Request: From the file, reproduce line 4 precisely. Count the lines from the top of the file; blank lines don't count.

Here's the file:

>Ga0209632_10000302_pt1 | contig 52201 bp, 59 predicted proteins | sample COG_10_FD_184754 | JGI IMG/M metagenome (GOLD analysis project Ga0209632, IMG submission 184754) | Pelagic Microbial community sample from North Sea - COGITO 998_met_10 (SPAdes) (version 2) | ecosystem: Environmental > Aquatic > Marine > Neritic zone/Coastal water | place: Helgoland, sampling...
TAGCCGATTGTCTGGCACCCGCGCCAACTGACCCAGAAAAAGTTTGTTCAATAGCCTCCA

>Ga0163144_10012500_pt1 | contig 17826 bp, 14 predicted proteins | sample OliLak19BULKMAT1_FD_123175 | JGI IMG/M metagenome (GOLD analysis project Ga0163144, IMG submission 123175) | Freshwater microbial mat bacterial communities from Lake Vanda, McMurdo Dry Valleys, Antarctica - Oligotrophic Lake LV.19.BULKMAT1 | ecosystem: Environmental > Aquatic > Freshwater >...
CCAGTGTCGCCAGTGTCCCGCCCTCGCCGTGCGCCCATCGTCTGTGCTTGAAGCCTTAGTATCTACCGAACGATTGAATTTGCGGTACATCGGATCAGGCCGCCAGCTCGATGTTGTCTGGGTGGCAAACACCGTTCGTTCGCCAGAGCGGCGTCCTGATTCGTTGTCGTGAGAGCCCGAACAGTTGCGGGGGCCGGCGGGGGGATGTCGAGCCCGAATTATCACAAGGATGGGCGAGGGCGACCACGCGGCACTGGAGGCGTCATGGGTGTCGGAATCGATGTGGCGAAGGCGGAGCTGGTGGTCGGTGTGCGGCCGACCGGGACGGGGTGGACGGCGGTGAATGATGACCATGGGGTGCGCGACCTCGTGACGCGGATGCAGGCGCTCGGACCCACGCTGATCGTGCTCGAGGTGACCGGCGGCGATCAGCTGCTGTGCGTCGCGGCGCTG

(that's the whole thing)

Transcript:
CCAGTGTCGCCAGTGTCCCGCCCTCGCCGTGCGCCCATCGTCTGTGCTTGAAGCCTTAGTATCTACCGAACGATTGAATTTGCGGTACATCGGATCAGGCCGCCAGCTCGATGTTGTCTGGGTGGCAAACACCGTTCGTTCGCCAGAGCGGCGTCCTGATTCGTTGTCGTGAGAGCCCGAACAGTTGCGGGGGCCGGCGGGGGGATGTCGAGCCCGAATTATCACAAGGATGGGCGAGGGCGACCACGCGGCACTGGAGGCGTCATGGGTGTCGGAATCGATGTGGCGAAGGCGGAGCTGGTGGTCGGTGTGCGGCCGACCGGGACGGGGTGGACGGCGGTGAATGATGACCATGGGGTGCGCGACCTCGTGACGCGGATGCAGGCGCTCGGACCCACGCTGATCGTGCTCGAGGTGACCGGCGGCGATCAGCTGCTGTGCGTCGCGGCGCTG